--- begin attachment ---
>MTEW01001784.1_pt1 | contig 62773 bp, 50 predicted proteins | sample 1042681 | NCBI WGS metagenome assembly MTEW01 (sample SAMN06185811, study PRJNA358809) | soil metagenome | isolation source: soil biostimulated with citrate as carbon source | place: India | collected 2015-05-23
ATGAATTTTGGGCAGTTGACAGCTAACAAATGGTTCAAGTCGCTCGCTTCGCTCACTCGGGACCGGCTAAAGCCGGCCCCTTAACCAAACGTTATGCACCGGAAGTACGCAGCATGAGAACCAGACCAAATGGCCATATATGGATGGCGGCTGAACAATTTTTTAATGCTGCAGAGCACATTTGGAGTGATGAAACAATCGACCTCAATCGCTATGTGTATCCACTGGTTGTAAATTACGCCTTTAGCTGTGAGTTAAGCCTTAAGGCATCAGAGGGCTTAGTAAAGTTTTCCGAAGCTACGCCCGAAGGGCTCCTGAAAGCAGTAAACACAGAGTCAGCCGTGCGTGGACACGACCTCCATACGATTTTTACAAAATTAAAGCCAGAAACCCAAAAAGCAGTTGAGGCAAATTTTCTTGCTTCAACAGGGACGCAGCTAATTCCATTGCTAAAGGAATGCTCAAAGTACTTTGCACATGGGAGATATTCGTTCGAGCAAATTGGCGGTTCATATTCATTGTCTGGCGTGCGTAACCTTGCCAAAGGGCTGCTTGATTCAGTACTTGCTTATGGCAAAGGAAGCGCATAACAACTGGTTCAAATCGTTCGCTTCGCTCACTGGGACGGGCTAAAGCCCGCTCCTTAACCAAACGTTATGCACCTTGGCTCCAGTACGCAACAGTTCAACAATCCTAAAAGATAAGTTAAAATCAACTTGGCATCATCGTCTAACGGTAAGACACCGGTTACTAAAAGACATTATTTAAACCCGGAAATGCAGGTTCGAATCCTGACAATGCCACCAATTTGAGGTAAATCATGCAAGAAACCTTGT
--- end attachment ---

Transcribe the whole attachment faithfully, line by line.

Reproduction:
>MTEW01001784.1_pt1 | contig 62773 bp, 50 predicted proteins | sample 1042681 | NCBI WGS metagenome assembly MTEW01 (sample SAMN06185811, study PRJNA358809) | soil metagenome | isolation source: soil biostimulated with citrate as carbon source | place: India | collected 2015-05-23
ATGAATTTTGGGCAGTTGACAGCTAACAAATGGTTCAAGTCGCTCGCTTCGCTCACTCGGGACCGGCTAAAGCCGGCCCCTTAACCAAACGTTATGCACCGGAAGTACGCAGCATGAGAACCAGACCAAATGGCCATATATGGATGGCGGCTGAACAATTTTTTAATGCTGCAGAGCACATTTGGAGTGATGAAACAATCGACCTCAATCGCTATGTGTATCCACTGGTTGTAAATTACGCCTTTAGCTGTGAGTTAAGCCTTAAGGCATCAGAGGGCTTAGTAAAGTTTTCCGAAGCTACGCCCGAAGGGCTCCTGAAAGCAGTAAACACAGAGTCAGCCGTGCGTGGACACGACCTCCATACGATTTTTACAAAATTAAAGCCAGAAACCCAAAAAGCAGTTGAGGCAAATTTTCTTGCTTCAACAGGGACGCAGCTAATTCCATTGCTAAAGGAATGCTCAAAGTACTTTGCACATGGGAGATATTCGTTCGAGCAAATTGGCGGTTCATATTCATTGTCTGGCGTGCGTAACCTTGCCAAAGGGCTGCTTGATTCAGTACTTGCTTATGGCAAAGGAAGCGCATAACAACTGGTTCAAATCGTTCGCTTCGCTCACTGGGACGGGCTAAAGCCCGCTCCTTAACCAAACGTTATGCACCTTGGCTCCAGTACGCAACAGTTCAACAATCCTAAAAGATAAGTTAAAATCAACTTGGCATCATCGTCTAACGGTAAGACACCGGTTACTAAAAGACATTATTTAAACCCGGAAATGCAGGTTCGAATCCTGACAATGCCACCAATTTGAGGTAAATCATGCAAGAAACCTTGT